Review: The Pause


Declan seems to have it all: a family that loves him, friends he’s known for years, a beautiful girlfriend he would go to the ends of the earth for.

But there’s something in Declan’s past that just won’t go away, that pokes and scratches at his thoughts when he’s at his most vulnerable. Declan feels as if nothing will take away that pain that he has buried deep inside for so long. So he makes the only decision he thinks he has left: the decision to end it all.

Or does he? As the train approaches and Declan teeters at the edge of the platform, two versions of his life are revealed. In one, Declan watches as his body is destroyed and the lives of those who loved him unravel. In the other, Declan pauses before he jumps. And this makes all the difference.

One moment. One pause. One whole new life.

The Pause was a really interesting book to read, because it’s just so different from anything else you will every read. The book follows the story of Declan, who decides to take his own life after a traumatic experience as a child scars him forever. However, the interesting thing is that when the train approaches, we are taken into two different parallel universes. One universe is where Declan jumps and kills himself, but the other is where he pauses just before he jumps (hence, the title). Larkin explains it very nicely: “It’s said that when you’re dying, your life passes before your eyes. What you never hear is that when you commit suicide, the life you lost passes before your eyes.” So beautiful *wipes away tear*.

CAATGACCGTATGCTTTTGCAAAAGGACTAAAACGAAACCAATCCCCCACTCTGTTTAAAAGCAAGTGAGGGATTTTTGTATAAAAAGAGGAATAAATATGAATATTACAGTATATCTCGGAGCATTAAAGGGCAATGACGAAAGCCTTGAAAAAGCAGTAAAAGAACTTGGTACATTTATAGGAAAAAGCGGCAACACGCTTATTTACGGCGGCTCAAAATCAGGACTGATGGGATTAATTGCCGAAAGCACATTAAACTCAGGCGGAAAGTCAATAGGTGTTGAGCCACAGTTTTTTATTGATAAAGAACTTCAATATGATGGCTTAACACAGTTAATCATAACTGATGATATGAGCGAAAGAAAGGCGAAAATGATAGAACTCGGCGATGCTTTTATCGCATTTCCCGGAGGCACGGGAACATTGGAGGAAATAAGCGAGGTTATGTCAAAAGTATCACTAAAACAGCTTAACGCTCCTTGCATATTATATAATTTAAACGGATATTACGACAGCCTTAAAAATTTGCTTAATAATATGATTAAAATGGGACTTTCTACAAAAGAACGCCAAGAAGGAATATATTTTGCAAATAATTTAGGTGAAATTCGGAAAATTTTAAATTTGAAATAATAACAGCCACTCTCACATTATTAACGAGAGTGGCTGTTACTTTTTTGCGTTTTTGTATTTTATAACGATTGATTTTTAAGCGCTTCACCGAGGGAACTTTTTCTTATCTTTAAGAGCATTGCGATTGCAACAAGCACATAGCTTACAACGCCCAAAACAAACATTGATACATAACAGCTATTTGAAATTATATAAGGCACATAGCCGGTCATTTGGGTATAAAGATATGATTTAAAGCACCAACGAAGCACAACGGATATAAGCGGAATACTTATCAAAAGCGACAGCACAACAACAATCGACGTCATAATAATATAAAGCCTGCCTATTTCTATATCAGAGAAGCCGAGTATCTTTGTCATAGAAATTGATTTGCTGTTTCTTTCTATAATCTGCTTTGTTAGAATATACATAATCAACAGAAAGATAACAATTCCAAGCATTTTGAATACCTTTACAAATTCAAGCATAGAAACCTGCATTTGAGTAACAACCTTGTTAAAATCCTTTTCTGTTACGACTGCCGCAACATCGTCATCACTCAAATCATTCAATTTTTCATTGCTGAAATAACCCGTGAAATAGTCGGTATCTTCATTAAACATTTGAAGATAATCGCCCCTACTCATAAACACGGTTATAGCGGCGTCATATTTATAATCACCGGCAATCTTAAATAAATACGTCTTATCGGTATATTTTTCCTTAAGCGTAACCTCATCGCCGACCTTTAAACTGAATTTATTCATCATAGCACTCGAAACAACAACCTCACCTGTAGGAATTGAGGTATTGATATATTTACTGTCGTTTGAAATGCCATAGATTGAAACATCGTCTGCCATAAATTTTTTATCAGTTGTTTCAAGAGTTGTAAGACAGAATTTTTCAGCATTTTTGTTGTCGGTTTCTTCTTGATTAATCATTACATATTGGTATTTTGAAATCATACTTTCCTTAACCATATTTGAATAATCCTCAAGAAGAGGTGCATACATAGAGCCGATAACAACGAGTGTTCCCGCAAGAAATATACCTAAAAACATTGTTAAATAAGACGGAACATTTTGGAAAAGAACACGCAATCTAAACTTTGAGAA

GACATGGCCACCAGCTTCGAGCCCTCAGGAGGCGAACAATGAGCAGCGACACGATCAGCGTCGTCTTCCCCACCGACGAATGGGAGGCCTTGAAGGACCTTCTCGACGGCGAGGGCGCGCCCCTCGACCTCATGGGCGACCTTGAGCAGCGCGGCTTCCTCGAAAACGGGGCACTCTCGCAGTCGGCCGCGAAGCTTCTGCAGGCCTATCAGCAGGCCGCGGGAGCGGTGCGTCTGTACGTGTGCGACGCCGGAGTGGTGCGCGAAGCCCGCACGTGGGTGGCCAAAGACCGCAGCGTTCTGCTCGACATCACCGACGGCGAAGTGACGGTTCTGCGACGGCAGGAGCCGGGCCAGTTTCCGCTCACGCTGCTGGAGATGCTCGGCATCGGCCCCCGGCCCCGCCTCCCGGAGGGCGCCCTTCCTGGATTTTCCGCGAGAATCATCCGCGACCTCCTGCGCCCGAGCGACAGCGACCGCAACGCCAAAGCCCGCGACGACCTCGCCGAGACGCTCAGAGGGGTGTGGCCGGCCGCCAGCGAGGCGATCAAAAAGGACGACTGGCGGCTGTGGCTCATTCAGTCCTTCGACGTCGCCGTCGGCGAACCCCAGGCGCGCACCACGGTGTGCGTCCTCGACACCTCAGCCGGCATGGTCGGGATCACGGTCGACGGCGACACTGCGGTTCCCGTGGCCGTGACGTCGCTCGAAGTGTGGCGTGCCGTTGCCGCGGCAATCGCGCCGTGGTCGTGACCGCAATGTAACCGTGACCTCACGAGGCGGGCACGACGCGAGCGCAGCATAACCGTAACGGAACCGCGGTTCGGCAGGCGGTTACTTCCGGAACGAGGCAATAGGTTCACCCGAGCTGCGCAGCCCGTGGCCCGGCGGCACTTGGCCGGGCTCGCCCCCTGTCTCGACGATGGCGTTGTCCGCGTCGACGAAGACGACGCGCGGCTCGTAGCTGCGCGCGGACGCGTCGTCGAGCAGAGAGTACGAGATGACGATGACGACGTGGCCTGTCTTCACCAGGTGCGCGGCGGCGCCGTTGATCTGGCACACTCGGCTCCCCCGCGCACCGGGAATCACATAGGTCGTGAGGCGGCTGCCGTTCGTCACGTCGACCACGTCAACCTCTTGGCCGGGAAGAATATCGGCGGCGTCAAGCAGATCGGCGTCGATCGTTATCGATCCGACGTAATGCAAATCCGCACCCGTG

There are stories where chapters aren’t really needed. If you wanted to, you could just take out the chapters and put page breaks and it would still make sense. However. There are novels where the chapters contribute massively to the story. Like, massively. Guess which one The Pause is! Yeah. The second. Told in alternating chapters that leap from present to past, to different universes with seemingly no logic at all, The Pause is one hell of a weird book. But that doesn’t mean it’s bad though. Weird but good.

Although the story can be downright depressing at times, there is definitely a great uplifting underlying theme to it, when you look past all the suicide, depression, mental illnesses, etc, blah blah. I’ll get to it later (hehe, I love telling people something but never telling them it all).


I think there were a lot of great characters in this book, but because the book is mostly centred on Declan, sometimes, these characters can be omitted a little. Declan and probably his mother were mostly the main characters, but many smaller characters were introduced throughout the book. This is one of the problems I had with this book (in fact, it might be the only problem I have with this book), that the characters were introduced, did their part, and then disappeared in the space of a chapter. Of course, this is understandable, seeing as each chapter is completely irrelevant to the chapter before and after it, but I found it a little annoying. I mean, don’t introduce a character only to have them never appear again *sobs uncontrollably*! But anyway, that was probably the major pet peeve. Moving on.